First USAF Warrant Officers to Include Air National Guardsmen

AURORA, Colo.—The Air National Guard will play a vital role in the Air Force’s new warrant officer track, the ANG’s boss said at the AFA Warfare Symposium.

“In the first class of warrant officers, we are going to bring National Guard professionals into that warrant officer corps,” director of the Air National Guard Lt. Gen. Michael A. Loh said in an interview with Air & Space Forces Magazine.

With its warrant officer program, the Air Force hopes to retain cyber and IT talent that would otherwise leave the service.

“In the last few years, we’ve had about 100 people leave the Air Force to go be warrant officers in another service in those areas,” Secretary of the Air Force Frank Kendall explained Feb. 14. “The things that warrant officers can provide you with is people who are very technically proficient and stay current all the time. That’s all they’re going to do.”

That leaves the Air National Guard naturally positioned to take on the warrant officers, as cyber operations are one of the ANG’s primary missions, Loh said.

“The folks that bring the predominant force structure from a cyber, IT perspective is the National Guard; over two-thirds of the Air Force capability resides in the National Guard,” Loh said.

The Air Force is starting small with a “cautious” effort, according to Air Force Chief of Staff Gen. David W. Allvin. Previously, the Air Force and the Space Force were the only services not to have warrant officers, who fill technical rather than leadership functions. Forty-five years after the last Air Force warrant officer retired in 1980, the Air Force will now reintroduce warrant officers for technical tracks in IT and cyber. Due to its small size, the Space Force is putting off the change.

The Air Force, on the other hand, has a sizable corps of cyber and IT specialists to draw upon for warrant officers—the Air Force Specialty Code for Defensive Cyber Operations alone boasts over 30,000 Airmen, according to 2022 figures.

“We need continuity in some of these people,” Kendall said of the cyber and IT fields.

Continuity is already a selling point for the Air National Guard, with units primarily deployed in place, especially in cyber and IT, allowing them to become experts at their particular mission.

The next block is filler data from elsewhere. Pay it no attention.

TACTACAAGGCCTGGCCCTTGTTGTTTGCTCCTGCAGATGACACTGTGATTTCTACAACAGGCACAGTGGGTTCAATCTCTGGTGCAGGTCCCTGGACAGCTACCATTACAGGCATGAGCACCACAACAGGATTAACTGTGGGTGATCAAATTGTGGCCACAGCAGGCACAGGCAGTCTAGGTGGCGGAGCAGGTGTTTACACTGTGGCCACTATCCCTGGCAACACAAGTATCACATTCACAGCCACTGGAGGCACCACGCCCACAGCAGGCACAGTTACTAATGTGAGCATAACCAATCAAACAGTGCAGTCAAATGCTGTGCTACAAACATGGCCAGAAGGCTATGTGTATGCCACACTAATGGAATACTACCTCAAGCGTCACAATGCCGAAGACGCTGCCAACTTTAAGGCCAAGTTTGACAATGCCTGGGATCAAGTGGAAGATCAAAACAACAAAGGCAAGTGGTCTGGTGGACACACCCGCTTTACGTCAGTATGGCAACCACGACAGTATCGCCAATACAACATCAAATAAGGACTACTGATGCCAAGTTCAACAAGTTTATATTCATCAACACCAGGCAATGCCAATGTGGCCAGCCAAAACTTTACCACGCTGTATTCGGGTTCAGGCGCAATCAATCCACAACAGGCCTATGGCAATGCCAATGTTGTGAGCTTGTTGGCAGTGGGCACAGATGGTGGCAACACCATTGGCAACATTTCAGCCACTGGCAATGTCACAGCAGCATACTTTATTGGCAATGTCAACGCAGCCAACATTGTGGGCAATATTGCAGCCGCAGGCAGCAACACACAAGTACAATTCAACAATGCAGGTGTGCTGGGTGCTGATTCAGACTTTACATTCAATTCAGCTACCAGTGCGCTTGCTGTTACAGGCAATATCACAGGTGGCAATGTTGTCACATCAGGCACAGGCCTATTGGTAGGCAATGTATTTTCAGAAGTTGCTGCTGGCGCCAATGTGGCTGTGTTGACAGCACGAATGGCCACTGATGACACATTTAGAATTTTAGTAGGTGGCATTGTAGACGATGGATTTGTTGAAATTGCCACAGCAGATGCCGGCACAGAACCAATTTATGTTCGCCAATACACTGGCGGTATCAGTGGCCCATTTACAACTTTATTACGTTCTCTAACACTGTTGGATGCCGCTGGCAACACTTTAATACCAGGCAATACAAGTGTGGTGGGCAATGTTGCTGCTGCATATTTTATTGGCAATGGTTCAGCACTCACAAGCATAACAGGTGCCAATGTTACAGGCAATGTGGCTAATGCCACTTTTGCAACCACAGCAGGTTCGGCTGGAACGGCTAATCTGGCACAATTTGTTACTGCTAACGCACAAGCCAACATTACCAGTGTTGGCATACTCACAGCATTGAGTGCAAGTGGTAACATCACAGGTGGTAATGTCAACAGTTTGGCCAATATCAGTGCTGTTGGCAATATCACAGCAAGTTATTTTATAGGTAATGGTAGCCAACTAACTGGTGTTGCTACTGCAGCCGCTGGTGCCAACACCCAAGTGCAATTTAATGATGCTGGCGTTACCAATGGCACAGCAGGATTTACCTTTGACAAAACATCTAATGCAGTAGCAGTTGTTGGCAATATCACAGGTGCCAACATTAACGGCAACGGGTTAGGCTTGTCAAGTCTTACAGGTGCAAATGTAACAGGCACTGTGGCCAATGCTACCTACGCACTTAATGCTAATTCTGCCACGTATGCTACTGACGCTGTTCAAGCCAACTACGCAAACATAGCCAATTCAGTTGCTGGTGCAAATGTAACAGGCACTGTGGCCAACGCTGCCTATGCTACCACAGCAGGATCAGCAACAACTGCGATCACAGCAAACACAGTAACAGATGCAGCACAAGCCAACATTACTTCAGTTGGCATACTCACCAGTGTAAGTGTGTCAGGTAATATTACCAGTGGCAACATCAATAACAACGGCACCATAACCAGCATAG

“We have that talent base in the Guard,” Loh said. “When we look at technical expertise, long term, we need some technical expertise in the Active component that we tend to lose.”

Last year, the Air Force Reserve launched a program to directly commission cyber professionals to bolster its ranks. The Air National Guard set up its first dedicated Cyberspace Wing last September.

The Guard and Reserve also have “some unique attributes because of the civilian skill sets that you bring to the fight” that helped shape the broader Department of the Air Force re-optimization efforts, such as moves to reform training, Loh said.

Loh said he was able to help inform Kendall, Allvin, and Chief of Space Operations Gen. B. Chance Saltzman about warrant officers because of his previous role as Adjutant General of Colorado, in which he oversaw warrant officers in his role managing Colorado’s Total Force across the services.

“Being from the Guard, and especially in my former job as an Adjutant General, I actually managed warrant officers,” Loh said. “I was in the Secretary’s ear, ‘Hey, if you’re going to bring warrant officers back, just realize, here’s what that means.’ He took a deliberate approach.”

Now that the Air Force, including the Air National Guard, will have warrant officers, Loh’s next task is identifying those Airmen.

“I’m going out to the states right now to look at our big cyber states and go out there and look at that,” Loh said. “We were actually integrated from the start, like any other major change. This is a major shift and a major change in our Department of the Air Force. It was good to be at that ground level.”

Ohio, California, Washington, Kansas, Virginia, Michigan, New Jersey, Tennessee, and Maryland all have Guard cyber units.